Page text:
Friday, June 9, 2017

How Do I Argue Against Excuses For Not Going To Treatment?

excuses For Not Going To Treatment


As the supporting loved ones of someone in need of going to treatment, it can be frustrating to hear their excuses which don’t make sense. We know that their lives are at stake, yet their priorities seem to be elsewhere. Here are two common excuses for not going ot treatment and the way to counter them.

Excuse: It’s Too Much To Go To Treatment


Translation: I’m overwhelmed and intimidated by the idea of going to treatment
Treatment is a sudden change in every way. Leaving behind work, home, school, family, friends, and other ties to spend 30 days to 6 months in a treatment environment can be a bit intimidating. Making arrangements to take care of responsibilities, working with insurance companies, getting transportation, are all small details which can become overwhelming. The details of going to treatment are not often the most overwhelming part of going to treatment. Going to treatment means change, a real authentic commitment to real authentic change. Healing and growth are positive and important, but they can be threatening. Despite dysfunction, pain, and dangerous consequences, there are benefits to maladaptive behaviors. Facing life without these behaviors like compulsive issues, chemical dependencies, and more, is both overwhelming and intimidating.

How to counter: Remind your loved one that treatment and recovery emphasizes a philosophy of one day at a time. Support them by offering to help take care of as many details as you possibly can so they can focus just on treatment. Tell them they are strong, capable, and brave for making the decision to change their lives.

Excuse: It’s Not The Right Time


Translation: I’m not ready to go to treatment
Timing is everything for recovery. Most come to find that the time is now and there is never a minute too soon to make the life changing decision to seek help through treatment. Dangerous myths about “high functioning” depression, anxiety, trauma, addiction, and alcoholism contribute to a delusional reality where life with behavioral health issues “isn’t bad enough” to necessitate treatment. One might be in school, be working on a promotion at their job, or starting a new romantic relationship. Treatment is a life disruption because behavioral health problems can disrupt the normal flow of life. There is always time to go back to school, get a new job, or start a new relationship. Overdose, fatal health problems, or complications which impair quality of life can drastically alter someone’s idea of their life schedule.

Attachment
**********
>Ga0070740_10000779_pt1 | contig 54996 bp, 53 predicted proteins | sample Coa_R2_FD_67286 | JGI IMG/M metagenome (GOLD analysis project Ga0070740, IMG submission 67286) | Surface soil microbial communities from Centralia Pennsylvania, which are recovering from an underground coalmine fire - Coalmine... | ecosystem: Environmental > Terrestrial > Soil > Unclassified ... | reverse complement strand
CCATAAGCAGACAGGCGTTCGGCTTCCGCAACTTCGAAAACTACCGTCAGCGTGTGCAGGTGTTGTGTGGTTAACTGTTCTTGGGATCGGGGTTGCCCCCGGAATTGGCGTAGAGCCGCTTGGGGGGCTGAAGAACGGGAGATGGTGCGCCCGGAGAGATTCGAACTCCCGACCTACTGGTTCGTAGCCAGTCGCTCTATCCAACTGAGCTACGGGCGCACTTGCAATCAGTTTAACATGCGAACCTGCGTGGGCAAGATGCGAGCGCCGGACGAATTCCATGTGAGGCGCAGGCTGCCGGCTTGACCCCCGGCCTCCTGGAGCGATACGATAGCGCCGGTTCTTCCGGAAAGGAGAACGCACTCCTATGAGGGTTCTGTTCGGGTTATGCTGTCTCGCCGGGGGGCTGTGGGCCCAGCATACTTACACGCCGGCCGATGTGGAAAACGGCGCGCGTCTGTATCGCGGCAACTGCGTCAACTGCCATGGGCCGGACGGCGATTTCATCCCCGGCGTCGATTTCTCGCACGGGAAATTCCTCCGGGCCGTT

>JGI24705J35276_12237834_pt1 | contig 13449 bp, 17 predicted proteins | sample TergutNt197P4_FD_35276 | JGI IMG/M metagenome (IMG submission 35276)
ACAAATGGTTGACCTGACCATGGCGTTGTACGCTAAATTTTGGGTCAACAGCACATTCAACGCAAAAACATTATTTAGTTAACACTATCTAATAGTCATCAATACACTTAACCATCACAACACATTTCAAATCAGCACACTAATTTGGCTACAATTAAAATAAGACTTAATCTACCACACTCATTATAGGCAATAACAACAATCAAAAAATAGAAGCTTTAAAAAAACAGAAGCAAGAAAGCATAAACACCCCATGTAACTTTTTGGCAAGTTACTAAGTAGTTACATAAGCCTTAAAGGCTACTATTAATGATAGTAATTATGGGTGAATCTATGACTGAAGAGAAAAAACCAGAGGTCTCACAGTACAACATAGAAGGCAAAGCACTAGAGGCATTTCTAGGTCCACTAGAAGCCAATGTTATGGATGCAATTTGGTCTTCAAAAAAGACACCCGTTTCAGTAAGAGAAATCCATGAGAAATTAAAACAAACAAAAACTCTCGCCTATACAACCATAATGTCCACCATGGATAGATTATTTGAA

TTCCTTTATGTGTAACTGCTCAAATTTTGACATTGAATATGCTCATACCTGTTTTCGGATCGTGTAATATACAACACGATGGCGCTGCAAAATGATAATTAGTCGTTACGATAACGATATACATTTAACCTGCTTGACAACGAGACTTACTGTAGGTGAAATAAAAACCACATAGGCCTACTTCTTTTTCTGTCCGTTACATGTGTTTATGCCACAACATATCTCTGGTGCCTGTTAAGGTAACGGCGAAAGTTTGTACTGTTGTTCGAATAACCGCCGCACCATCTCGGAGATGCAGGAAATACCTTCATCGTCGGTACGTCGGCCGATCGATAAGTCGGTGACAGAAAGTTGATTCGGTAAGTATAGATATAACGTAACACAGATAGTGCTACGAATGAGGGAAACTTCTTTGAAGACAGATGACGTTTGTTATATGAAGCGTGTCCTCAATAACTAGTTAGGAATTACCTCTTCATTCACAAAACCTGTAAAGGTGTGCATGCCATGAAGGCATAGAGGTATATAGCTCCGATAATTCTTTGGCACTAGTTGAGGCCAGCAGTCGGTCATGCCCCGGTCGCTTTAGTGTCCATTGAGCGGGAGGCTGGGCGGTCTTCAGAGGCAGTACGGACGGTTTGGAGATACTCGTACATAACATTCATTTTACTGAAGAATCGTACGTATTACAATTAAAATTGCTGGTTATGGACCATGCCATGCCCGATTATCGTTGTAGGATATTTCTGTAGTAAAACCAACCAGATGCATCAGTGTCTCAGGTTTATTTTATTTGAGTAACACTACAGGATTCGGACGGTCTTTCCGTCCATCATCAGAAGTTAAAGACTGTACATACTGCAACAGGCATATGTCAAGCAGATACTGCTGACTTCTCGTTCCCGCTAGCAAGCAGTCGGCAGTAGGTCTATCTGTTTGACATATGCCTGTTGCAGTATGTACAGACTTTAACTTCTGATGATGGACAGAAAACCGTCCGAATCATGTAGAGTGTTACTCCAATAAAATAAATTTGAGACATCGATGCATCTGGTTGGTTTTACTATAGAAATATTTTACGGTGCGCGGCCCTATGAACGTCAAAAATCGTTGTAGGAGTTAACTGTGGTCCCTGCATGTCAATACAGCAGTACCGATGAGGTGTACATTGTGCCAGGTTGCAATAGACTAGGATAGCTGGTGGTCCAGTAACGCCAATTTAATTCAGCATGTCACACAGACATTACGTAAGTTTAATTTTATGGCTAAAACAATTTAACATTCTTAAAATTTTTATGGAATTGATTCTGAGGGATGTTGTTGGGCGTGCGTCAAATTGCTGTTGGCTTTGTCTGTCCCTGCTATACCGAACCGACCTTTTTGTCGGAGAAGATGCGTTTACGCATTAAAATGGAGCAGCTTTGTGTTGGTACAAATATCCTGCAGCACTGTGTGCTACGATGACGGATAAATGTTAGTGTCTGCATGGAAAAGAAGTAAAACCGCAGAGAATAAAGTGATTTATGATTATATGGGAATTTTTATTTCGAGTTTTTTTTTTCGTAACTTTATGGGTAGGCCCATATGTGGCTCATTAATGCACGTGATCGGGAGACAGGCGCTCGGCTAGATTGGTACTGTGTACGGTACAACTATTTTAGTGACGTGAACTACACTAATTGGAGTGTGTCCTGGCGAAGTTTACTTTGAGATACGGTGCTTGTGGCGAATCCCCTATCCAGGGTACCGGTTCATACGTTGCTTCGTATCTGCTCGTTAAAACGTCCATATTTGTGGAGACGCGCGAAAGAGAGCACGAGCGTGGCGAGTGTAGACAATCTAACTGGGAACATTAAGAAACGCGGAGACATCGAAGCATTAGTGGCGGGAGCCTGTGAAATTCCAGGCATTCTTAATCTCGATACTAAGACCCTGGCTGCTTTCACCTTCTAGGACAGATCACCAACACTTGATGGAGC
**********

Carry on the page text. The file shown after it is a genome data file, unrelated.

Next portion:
How to counter: Time is of the essence. All we have in any moment is that exact moment. Assertively remind your loved one that time is never guaranteed, particularly when drugs and alcohol are part of the picture. There are strategies you can take to ensure a job, make a plan to go back to school, and work with a romantic partner.


Cottonwood Tucson offers safety and understanding while providing hope and healing through our addiction rehab and behavioral health treatment programs. As clinical industry leaders, our integrative approach to treating co-occurring disorders has been proven for over 20 years. For more information, call us today by dialing CALL (800) 877-4520

No comments:

Post a Comment

Thank You For Your Comment!

CARF - Commission on Accreditation of Rehabilitation FacilitiesNATSAP | National Association of Therapeutic Schools and ProgramsNBCCNAADAC